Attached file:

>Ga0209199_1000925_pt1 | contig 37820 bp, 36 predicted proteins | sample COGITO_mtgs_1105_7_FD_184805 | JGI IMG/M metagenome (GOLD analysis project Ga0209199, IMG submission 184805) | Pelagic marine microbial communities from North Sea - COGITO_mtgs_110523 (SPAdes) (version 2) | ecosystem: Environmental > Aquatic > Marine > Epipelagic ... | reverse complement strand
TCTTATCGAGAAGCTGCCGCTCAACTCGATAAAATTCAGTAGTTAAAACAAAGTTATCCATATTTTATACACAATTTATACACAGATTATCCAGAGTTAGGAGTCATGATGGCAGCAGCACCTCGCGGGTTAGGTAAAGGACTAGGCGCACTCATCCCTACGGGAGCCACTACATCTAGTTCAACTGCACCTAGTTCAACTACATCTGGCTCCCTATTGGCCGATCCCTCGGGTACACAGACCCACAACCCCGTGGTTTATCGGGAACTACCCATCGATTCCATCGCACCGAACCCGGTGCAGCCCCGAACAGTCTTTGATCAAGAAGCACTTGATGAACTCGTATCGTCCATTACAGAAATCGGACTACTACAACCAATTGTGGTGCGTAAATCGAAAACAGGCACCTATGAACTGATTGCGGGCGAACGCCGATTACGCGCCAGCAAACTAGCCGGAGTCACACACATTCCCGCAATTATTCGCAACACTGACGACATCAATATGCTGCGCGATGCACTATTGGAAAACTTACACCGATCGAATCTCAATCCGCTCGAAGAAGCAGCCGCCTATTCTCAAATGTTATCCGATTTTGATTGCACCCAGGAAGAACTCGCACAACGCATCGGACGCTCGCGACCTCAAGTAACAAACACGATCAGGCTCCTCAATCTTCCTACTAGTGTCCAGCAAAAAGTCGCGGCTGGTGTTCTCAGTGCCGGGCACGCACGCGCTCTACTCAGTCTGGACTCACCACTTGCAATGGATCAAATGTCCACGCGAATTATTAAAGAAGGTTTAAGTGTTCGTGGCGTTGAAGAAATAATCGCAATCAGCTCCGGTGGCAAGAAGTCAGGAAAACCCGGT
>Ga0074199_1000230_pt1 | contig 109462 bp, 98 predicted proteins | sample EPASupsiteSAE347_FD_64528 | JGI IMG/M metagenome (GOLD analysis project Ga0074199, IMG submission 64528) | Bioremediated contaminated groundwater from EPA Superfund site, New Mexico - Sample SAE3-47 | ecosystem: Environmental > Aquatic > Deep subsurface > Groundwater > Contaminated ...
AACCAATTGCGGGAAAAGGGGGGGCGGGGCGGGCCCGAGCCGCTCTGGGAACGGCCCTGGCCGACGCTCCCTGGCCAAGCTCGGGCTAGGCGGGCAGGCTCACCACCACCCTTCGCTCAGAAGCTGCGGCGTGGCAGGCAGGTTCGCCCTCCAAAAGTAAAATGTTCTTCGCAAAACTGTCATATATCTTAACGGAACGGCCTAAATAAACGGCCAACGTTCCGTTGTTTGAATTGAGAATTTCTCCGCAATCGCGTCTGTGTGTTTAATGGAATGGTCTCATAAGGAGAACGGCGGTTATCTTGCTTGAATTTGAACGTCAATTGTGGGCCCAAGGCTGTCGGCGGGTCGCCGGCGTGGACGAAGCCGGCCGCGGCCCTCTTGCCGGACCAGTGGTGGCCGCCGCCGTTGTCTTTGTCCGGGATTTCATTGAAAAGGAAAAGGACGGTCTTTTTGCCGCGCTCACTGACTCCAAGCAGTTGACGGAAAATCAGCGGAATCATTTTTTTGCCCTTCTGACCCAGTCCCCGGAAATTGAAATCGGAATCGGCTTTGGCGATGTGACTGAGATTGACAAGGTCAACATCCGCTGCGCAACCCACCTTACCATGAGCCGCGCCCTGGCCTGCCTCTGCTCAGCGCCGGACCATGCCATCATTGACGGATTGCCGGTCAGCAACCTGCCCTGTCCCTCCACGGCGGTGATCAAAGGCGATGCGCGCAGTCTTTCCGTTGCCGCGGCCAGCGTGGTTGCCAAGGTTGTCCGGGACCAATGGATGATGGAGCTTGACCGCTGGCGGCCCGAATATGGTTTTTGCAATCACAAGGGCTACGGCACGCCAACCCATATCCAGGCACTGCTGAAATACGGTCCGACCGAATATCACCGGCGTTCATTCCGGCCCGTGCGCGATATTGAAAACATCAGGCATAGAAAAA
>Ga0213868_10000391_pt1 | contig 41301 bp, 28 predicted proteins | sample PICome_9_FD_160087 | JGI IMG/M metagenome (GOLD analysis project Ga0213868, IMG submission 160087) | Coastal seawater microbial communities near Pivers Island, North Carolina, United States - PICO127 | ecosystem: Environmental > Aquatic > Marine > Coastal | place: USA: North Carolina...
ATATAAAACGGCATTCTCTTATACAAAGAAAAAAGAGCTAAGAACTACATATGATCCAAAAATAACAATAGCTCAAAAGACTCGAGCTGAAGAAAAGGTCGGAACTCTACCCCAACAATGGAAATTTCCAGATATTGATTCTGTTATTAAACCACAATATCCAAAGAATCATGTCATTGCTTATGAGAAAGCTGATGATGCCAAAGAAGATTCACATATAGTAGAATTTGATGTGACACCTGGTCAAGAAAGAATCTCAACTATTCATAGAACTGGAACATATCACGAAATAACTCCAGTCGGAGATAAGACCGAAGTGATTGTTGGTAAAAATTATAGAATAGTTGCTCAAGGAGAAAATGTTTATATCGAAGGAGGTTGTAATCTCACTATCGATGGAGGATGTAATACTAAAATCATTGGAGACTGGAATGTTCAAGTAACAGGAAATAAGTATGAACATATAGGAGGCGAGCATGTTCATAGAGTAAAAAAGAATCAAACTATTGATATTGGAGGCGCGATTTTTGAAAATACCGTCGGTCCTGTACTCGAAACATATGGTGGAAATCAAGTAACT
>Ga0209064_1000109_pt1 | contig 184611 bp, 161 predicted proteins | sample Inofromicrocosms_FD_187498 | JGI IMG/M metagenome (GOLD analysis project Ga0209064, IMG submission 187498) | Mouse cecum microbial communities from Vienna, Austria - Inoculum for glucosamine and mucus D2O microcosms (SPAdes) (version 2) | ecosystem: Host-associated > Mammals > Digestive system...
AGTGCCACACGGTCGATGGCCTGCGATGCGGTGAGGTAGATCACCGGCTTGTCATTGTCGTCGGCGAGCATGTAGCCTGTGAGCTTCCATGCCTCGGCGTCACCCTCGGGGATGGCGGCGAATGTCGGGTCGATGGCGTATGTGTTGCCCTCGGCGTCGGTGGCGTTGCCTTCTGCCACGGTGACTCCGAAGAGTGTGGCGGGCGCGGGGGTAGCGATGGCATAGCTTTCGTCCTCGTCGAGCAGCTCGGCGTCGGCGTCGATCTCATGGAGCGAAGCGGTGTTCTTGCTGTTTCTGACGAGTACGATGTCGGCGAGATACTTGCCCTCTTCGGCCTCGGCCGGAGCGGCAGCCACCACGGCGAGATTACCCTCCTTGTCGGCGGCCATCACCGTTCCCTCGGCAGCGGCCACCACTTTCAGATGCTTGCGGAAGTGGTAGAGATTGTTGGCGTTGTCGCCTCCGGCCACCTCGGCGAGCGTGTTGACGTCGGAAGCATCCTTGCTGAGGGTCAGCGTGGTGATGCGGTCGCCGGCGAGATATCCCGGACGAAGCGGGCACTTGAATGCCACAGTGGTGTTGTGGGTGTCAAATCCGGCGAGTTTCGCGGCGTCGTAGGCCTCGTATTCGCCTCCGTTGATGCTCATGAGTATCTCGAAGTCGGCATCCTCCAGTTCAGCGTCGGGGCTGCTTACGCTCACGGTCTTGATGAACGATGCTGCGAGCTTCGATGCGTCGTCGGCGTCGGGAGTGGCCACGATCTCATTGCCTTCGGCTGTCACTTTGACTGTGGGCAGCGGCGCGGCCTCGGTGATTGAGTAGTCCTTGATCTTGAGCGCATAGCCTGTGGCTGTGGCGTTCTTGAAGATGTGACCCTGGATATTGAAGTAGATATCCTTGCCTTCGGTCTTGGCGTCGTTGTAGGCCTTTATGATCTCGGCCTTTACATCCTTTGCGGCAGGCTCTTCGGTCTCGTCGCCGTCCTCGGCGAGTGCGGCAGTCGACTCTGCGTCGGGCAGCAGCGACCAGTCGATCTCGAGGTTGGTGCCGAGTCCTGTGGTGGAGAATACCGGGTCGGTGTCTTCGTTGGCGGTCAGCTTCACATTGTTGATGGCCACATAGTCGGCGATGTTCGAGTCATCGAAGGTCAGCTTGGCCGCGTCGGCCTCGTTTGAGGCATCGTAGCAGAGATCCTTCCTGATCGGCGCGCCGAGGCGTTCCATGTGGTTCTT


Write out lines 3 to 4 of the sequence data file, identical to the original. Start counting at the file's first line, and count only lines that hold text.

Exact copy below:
>Ga0074199_1000230_pt1 | contig 109462 bp, 98 predicted proteins | sample EPASupsiteSAE347_FD_64528 | JGI IMG/M metagenome (GOLD analysis project Ga0074199, IMG submission 64528) | Bioremediated contaminated groundwater from EPA Superfund site, New Mexico - Sample SAE3-47 | ecosystem: Environmental > Aquatic > Deep subsurface > Groundwater > Contaminated ...
AACCAATTGCGGGAAAAGGGGGGGCGGGGCGGGCCCGAGCCGCTCTGGGAACGGCCCTGGCCGACGCTCCCTGGCCAAGCTCGGGCTAGGCGGGCAGGCTCACCACCACCCTTCGCTCAGAAGCTGCGGCGTGGCAGGCAGGTTCGCCCTCCAAAAGTAAAATGTTCTTCGCAAAACTGTCATATATCTTAACGGAACGGCCTAAATAAACGGCCAACGTTCCGTTGTTTGAATTGAGAATTTCTCCGCAATCGCGTCTGTGTGTTTAATGGAATGGTCTCATAAGGAGAACGGCGGTTATCTTGCTTGAATTTGAACGTCAATTGTGGGCCCAAGGCTGTCGGCGGGTCGCCGGCGTGGACGAAGCCGGCCGCGGCCCTCTTGCCGGACCAGTGGTGGCCGCCGCCGTTGTCTTTGTCCGGGATTTCATTGAAAAGGAAAAGGACGGTCTTTTTGCCGCGCTCACTGACTCCAAGCAGTTGACGGAAAATCAGCGGAATCATTTTTTTGCCCTTCTGACCCAGTCCCCGGAAATTGAAATCGGAATCGGCTTTGGCGATGTGACTGAGATTGACAAGGTCAACATCCGCTGCGCAACCCACCTTACCATGAGCCGCGCCCTGGCCTGCCTCTGCTCAGCGCCGGACCATGCCATCATTGACGGATTGCCGGTCAGCAACCTGCCCTGTCCCTCCACGGCGGTGATCAAAGGCGATGCGCGCAGTCTTTCCGTTGCCGCGGCCAGCGTGGTTGCCAAGGTTGTCCGGGACCAATGGATGATGGAGCTTGACCGCTGGCGGCCCGAATATGGTTTTTGCAATCACAAGGGCTACGGCACGCCAACCCATATCCAGGCACTGCTGAAATACGGTCCGACCGAATATCACCGGCGTTCATTCCGGCCCGTGCGCGATATTGAAAACATCAGGCATAGAAAAA